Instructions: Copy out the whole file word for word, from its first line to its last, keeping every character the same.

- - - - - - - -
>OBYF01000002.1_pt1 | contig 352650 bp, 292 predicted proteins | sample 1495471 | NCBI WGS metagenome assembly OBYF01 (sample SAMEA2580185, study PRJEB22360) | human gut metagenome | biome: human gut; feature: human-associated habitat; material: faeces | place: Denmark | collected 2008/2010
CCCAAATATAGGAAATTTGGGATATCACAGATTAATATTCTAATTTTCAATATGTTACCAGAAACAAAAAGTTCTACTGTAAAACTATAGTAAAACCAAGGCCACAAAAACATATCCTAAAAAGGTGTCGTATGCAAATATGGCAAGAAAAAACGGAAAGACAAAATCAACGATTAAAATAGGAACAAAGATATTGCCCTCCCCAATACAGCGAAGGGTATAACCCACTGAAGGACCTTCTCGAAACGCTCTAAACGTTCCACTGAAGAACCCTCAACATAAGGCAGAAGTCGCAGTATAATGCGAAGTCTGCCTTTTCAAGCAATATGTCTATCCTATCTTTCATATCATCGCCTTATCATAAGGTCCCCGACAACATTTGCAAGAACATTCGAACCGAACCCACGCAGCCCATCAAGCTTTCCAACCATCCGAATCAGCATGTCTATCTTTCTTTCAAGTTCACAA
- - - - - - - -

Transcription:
>OBYF01000002.1_pt1 | contig 352650 bp, 292 predicted proteins | sample 1495471 | NCBI WGS metagenome assembly OBYF01 (sample SAMEA2580185, study PRJEB22360) | human gut metagenome | biome: human gut; feature: human-associated habitat; material: faeces | place: Denmark | collected 2008/2010
CCCAAATATAGGAAATTTGGGATATCACAGATTAATATTCTAATTTTCAATATGTTACCAGAAACAAAAAGTTCTACTGTAAAACTATAGTAAAACCAAGGCCACAAAAACATATCCTAAAAAGGTGTCGTATGCAAATATGGCAAGAAAAAACGGAAAGACAAAATCAACGATTAAAATAGGAACAAAGATATTGCCCTCCCCAATACAGCGAAGGGTATAACCCACTGAAGGACCTTCTCGAAACGCTCTAAACGTTCCACTGAAGAACCCTCAACATAAGGCAGAAGTCGCAGTATAATGCGAAGTCTGCCTTTTCAAGCAATATGTCTATCCTATCTTTCATATCATCGCCTTATCATAAGGTCCCCGACAACATTTGCAAGAACATTCGAACCGAACCCACGCAGCCCATCAAGCTTTCCAACCATCCGAATCAGCATGTCTATCTTTCTTTCAAGTTCACAA